This is Part Three of a three-part overview of the CDC's Adverse Childhood Experience Study -- the ACE Study. "Adverse childhood experiences" has become a buzzword in social services, public health, education, juvenile justice, mental health, pediatrics, criminal justice, medical research and even business. Many people say that just as you should know your cholesterol score, so you should know your ACE score. But what is the ACE Study? And do you know your own ACE score?
In the last 14 years, Drs. Robert Anda, Vincent Felitti and researchers at the Centers for Disease Control and Prevention have published more than 60 papers about the CDC's Adverse Childhood Experiences Study in prestigious peer-reviewed journals, including the Journal of the American Medical Association and the American Journal of Preventive Medicine. Other researchers have referenced their work more than 1,500 times. Anda and Felitti have flown around the U.S., Canada and Europe to give hundreds of speeches.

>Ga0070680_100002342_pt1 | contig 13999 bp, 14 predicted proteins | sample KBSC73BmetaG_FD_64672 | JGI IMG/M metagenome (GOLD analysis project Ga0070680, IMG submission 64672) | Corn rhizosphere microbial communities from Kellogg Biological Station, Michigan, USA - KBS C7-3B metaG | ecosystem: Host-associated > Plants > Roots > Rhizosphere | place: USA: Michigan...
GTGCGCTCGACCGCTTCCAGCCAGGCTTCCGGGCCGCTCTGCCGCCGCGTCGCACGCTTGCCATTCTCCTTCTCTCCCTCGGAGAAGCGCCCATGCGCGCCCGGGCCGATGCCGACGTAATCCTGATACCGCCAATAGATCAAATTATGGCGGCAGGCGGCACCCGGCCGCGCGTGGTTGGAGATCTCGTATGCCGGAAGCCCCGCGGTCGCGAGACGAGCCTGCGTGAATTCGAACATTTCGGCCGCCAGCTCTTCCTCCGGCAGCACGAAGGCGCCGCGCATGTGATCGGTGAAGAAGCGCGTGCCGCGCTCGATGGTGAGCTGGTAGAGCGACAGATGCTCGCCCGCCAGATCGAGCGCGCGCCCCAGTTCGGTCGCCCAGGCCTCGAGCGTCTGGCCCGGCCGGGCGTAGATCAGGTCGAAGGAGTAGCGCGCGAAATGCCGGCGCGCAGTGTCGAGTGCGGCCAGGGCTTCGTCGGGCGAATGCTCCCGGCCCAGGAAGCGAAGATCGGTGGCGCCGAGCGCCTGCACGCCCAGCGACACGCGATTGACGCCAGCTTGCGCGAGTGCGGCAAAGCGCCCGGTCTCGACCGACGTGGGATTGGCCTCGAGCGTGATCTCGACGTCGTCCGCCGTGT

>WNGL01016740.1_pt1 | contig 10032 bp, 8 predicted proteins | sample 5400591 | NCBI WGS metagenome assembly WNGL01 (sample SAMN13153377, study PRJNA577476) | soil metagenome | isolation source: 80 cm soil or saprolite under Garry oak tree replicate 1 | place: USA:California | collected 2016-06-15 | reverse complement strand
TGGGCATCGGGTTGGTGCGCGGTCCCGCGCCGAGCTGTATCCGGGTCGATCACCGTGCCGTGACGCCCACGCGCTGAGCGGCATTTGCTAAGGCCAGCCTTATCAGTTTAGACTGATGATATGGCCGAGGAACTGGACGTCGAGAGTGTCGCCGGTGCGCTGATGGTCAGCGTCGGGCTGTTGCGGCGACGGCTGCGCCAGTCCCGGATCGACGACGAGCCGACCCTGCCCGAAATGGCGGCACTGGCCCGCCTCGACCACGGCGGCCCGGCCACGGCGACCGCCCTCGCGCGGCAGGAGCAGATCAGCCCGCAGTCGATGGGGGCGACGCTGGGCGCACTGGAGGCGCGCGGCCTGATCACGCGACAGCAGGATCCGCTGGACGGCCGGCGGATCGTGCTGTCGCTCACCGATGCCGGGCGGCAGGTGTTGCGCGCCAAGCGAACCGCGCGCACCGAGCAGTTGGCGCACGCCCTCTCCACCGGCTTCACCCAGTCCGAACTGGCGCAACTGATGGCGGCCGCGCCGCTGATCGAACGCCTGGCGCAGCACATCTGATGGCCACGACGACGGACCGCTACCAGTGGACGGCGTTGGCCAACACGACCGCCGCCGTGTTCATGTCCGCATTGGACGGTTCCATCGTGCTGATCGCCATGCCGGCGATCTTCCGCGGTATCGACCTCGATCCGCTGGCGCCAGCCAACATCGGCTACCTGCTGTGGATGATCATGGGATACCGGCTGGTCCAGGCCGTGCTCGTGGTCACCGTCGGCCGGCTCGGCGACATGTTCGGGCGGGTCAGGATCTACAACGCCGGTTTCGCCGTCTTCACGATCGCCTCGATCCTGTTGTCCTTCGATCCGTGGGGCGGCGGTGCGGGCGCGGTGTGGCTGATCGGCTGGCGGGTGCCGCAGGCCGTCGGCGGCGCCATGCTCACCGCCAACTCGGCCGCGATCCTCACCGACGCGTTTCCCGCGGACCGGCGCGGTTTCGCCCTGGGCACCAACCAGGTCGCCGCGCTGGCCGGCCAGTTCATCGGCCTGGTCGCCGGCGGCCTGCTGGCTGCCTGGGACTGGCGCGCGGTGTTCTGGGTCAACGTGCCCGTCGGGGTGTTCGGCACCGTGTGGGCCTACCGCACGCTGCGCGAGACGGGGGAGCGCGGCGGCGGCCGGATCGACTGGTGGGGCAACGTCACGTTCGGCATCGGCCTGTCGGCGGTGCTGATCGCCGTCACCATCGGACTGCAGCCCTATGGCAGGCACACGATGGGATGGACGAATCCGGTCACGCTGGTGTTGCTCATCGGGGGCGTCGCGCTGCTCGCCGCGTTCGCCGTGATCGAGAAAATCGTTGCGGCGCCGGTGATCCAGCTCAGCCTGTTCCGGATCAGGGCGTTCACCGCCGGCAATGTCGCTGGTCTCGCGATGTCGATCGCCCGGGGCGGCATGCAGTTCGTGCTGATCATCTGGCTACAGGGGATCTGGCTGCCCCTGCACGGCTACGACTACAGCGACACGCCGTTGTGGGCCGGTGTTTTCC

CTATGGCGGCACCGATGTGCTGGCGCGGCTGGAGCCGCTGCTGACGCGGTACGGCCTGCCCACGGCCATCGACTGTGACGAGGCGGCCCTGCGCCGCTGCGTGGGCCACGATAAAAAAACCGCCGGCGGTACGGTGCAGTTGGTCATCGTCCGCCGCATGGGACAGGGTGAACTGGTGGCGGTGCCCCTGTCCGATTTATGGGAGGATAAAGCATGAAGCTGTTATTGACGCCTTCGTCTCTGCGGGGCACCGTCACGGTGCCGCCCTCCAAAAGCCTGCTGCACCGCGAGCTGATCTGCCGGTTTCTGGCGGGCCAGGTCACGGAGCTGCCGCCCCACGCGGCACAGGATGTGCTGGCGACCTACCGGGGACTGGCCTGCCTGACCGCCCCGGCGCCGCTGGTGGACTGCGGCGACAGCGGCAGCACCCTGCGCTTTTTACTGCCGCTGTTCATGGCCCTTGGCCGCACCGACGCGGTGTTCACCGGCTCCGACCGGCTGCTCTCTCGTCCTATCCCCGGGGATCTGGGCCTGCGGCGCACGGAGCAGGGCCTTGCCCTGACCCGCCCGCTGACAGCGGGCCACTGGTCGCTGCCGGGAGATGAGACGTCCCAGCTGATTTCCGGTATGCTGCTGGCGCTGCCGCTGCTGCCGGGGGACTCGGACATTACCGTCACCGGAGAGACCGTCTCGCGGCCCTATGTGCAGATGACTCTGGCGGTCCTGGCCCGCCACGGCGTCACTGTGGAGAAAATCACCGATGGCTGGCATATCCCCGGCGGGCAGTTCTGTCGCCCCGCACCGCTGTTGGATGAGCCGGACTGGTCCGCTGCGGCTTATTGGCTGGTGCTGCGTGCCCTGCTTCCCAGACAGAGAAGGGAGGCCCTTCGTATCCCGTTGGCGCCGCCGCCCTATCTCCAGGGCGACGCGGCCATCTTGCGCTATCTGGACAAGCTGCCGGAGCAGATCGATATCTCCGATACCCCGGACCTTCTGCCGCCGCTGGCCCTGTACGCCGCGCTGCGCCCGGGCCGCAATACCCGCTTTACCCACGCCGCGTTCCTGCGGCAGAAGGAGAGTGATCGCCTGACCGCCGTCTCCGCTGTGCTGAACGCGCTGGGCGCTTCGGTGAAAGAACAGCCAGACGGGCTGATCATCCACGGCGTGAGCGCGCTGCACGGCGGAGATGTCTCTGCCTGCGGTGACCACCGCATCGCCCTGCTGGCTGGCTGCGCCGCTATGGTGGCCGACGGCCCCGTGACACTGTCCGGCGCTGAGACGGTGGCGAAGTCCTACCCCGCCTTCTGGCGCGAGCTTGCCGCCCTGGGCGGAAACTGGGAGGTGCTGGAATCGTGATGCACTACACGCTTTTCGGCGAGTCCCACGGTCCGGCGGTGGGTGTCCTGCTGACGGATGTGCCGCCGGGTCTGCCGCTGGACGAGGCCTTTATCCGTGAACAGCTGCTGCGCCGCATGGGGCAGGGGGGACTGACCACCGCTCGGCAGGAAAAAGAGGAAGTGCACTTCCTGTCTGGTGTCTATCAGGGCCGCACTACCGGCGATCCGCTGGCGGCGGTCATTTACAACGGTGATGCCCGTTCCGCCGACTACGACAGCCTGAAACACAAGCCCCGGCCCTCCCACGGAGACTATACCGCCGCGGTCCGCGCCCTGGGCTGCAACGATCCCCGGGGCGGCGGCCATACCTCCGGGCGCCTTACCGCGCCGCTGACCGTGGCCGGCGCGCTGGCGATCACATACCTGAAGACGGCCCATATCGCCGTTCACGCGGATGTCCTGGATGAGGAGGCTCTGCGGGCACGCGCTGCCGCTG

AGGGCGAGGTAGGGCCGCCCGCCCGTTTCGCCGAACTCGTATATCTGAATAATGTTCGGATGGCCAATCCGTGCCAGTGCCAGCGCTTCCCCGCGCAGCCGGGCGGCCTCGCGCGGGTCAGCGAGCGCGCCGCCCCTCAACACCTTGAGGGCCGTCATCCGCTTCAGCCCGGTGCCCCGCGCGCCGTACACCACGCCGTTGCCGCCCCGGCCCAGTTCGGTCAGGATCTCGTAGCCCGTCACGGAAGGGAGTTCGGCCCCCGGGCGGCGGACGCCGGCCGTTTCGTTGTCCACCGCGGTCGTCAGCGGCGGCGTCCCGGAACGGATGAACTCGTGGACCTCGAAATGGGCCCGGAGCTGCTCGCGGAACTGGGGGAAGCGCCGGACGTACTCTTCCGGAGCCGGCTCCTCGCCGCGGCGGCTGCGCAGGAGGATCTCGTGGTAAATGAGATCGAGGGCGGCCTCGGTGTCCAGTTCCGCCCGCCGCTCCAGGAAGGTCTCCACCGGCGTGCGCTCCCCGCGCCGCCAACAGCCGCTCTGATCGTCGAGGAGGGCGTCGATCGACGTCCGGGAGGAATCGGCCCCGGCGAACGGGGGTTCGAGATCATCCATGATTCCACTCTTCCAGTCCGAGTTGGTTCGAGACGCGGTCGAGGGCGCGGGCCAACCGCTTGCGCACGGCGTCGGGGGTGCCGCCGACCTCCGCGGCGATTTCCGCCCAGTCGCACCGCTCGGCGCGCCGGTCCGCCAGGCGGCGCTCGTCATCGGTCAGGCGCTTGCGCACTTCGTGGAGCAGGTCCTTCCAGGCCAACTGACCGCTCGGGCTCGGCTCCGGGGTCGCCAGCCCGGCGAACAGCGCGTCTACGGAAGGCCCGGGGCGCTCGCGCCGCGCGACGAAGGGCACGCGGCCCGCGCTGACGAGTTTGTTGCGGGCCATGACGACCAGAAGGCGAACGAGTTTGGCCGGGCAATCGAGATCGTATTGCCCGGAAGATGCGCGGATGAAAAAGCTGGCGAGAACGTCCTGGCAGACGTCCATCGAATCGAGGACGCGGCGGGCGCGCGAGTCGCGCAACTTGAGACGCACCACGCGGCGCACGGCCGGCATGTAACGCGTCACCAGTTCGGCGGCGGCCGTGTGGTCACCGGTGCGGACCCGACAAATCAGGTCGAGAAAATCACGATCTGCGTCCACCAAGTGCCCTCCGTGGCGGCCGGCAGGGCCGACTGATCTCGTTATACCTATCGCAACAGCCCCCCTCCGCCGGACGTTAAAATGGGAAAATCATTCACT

Their inquiry "changed the landscape," says Dr. Frank Putnam, director of the Mayerson Center for Safe and Healthy Children at Cincinnati Children's Hospital Medical Center and professor at the University of Cincinnati Department of Pediatrics. "It changed the landscape because of the pervasiveness of ACEs in the huge number of public health problems, expensive public health problems --- depression, substance abuse, STDs, cancer, heart disease, chronic lung disease, diabetes."